Through two works and one pas de deux, our Sydney-exclusive program shows us how flexible classical technique can be. Here are five of the reasons why you won’t want to miss the satisfying extremes of Counterpointe.
ALL THAT BALLET CAN DO
The three works in Counterpointe span almost a century. While their basic language is the same - pointe shoes, classical steps, mostly classical music - they are deployed to vastly different effect. Petipa's Raymonda (from which we'll perform the pure-dance third act) is from 1898, and is regal, elegant and precise. Balanchine's Tschaikovsky Pas de Deux, from 1960, is a tribute to this era with added speed and zest. Forsythe's Artifact Suite, from 1984, takes classical lines and bends and extends them, pushing balances way off the vertical poise of traditional ballet and introducing surprise elements of staging.Amy Harris and Jarryd Madden rehearsing Artifact Suite. Photography Lynette Wills
Artifact Suite - never before performed by The Australian Ballet - is only the third work by the world-renowned Forsythe in the company's repetoire. Most recently, we performed his In the Middle, Somewhat Elevated as part of our Vitesse program in 2016. The third act of Raymonda hasn't been seen on our stages since the 1980s, and unless you caught Tschaikovsky Pas de Deux as part of our Summertime at the Ballet season earlier this year, you wouldn't have seen it since our 50th Anniversary Gala in 2012. It's as fresh for our dancers as it is for you.Brett Chynoweth. Photography Pierre Toussaint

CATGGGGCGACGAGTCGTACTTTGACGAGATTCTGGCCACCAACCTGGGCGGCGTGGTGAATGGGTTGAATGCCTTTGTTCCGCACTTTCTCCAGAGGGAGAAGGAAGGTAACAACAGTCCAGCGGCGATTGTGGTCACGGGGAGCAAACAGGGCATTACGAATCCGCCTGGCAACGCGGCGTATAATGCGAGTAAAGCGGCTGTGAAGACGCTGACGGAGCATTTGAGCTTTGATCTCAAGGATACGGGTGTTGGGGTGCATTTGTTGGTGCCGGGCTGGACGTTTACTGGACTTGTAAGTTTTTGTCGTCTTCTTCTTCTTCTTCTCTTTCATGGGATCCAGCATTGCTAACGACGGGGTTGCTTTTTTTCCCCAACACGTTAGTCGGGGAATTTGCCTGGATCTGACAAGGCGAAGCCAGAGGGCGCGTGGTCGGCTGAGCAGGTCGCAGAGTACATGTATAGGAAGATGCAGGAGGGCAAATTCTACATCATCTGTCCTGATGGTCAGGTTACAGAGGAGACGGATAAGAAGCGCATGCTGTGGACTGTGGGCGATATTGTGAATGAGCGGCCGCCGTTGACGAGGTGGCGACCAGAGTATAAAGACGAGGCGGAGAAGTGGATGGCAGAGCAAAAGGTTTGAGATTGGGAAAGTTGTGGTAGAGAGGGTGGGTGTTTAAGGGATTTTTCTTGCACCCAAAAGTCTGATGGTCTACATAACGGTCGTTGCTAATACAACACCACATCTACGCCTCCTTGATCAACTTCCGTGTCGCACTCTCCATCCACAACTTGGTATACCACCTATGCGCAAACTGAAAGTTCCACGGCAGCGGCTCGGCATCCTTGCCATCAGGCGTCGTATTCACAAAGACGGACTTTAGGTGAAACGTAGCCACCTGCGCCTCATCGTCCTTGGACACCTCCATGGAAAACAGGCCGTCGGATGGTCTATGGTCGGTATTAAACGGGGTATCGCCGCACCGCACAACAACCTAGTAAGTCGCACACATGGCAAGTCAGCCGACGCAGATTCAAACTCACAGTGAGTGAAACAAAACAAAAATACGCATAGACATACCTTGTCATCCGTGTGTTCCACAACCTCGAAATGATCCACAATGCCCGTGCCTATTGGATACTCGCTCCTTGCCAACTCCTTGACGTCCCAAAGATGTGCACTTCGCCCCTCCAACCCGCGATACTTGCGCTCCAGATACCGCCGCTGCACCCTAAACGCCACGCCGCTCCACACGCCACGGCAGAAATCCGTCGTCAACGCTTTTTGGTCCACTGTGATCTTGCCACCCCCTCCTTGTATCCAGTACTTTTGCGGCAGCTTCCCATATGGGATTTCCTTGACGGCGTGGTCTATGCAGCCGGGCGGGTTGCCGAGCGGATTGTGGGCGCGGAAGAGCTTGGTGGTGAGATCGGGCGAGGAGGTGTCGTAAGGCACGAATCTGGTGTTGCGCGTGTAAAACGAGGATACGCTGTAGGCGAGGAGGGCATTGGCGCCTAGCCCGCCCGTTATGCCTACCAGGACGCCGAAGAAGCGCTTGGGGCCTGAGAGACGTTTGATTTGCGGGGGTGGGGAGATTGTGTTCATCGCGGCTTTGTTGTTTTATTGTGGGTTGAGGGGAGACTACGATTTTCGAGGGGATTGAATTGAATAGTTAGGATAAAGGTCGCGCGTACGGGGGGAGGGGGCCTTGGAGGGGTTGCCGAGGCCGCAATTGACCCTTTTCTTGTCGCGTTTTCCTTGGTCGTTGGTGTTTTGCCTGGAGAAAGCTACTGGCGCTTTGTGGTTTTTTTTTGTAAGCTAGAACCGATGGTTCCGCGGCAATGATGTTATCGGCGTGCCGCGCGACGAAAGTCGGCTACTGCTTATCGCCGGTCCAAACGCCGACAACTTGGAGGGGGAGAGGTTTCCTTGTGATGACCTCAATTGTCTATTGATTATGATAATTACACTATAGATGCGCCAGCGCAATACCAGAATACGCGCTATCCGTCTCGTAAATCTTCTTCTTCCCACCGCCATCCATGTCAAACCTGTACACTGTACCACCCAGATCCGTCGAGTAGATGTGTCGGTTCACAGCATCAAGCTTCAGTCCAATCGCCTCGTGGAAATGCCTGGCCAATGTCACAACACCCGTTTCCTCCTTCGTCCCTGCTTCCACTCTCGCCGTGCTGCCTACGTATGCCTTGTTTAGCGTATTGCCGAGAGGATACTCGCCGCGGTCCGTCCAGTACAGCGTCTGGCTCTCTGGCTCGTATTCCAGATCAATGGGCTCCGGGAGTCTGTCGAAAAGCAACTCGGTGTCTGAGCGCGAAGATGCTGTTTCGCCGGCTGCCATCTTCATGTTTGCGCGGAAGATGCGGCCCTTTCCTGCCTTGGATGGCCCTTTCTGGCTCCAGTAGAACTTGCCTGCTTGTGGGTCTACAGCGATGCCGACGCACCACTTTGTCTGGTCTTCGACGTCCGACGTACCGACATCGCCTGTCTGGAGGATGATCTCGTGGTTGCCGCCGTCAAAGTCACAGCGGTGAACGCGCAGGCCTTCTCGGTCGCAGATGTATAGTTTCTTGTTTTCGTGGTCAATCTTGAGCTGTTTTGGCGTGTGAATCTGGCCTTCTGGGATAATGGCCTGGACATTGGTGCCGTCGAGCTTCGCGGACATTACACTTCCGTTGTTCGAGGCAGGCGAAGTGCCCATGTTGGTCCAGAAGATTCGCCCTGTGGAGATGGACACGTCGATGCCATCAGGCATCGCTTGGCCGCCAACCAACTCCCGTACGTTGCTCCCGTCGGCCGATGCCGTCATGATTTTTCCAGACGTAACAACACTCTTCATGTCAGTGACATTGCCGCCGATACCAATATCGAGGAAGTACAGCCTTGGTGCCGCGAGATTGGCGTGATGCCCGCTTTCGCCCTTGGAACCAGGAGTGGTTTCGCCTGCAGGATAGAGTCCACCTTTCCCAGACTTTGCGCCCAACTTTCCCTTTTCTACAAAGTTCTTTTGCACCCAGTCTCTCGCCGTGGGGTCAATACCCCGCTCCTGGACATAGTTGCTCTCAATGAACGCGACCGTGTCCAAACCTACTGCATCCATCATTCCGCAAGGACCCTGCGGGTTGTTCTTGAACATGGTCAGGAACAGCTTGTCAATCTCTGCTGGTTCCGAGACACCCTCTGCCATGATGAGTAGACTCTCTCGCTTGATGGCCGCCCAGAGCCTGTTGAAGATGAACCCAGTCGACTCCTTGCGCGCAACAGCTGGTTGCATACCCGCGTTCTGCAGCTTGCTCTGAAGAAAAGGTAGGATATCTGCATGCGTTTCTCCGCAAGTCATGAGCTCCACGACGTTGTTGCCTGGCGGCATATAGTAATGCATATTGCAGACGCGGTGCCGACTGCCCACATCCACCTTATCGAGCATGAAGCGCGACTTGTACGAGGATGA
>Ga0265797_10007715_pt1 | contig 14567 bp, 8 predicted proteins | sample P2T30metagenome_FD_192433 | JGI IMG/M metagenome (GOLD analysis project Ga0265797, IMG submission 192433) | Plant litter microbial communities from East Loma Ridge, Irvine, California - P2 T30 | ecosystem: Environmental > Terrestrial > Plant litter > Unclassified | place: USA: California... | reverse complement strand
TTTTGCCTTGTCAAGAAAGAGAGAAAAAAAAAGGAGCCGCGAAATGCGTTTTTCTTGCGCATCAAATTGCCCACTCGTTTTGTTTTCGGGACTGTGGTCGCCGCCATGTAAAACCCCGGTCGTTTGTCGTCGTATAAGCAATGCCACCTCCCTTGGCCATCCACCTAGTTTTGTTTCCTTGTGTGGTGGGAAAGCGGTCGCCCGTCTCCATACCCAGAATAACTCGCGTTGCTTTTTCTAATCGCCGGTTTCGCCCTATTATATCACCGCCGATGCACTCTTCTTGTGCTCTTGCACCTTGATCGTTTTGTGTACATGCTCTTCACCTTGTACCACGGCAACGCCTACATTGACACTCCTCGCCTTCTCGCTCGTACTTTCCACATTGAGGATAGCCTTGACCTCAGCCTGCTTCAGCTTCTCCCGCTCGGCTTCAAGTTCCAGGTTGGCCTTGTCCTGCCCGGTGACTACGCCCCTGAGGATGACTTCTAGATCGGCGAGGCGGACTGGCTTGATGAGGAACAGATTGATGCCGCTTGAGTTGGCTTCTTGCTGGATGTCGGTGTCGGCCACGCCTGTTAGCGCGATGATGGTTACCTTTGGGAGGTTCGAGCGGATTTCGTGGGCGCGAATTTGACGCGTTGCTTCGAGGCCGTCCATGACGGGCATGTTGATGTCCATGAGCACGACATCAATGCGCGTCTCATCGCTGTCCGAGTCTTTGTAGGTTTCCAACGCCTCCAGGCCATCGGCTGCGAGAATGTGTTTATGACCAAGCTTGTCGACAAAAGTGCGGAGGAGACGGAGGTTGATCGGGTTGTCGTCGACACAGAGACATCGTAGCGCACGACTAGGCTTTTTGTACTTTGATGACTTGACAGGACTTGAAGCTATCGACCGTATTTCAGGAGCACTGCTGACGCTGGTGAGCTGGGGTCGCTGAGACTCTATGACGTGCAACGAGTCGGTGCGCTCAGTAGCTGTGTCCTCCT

The set pieces and intricate patterns of Raymonda are enhanced by glorious tutus designed by Hugh Colman: a sea of various golds and creams.Amber Scott. Photography Pierre Toussaint
Thirty-five dancers braiding together complex movement to a Bach Chaconne (and, later, to music by contemporary composer Eva Crossman-Hecht). It holds echoes of stately court dances, but there's no mistaking the modernity and intellectual depth of Forsythe's many-layered movements.
Watch our dancers rehearse Artifact SuiteArtists of Les Ballets de Monte Carlo. Photography Alice Blangero
Violette Verdy, who was the first to dance the female role of the pas de deux, describes its moods: “The adagio is tenderness, romance … then the solos get perky, provoking … and the coda is ‘throw it all out and go for it’ … the crescendo is amazing, and that’s why the whole world wants to dance it.” That's also why the whole world wants to watch it. The way the work builds is nothing short of thrilling, and the coda with its soaring lifts and plunging fish dives will leave you tingling.Robyn Hendricks and Callum Linnane. Photography Jeff Busby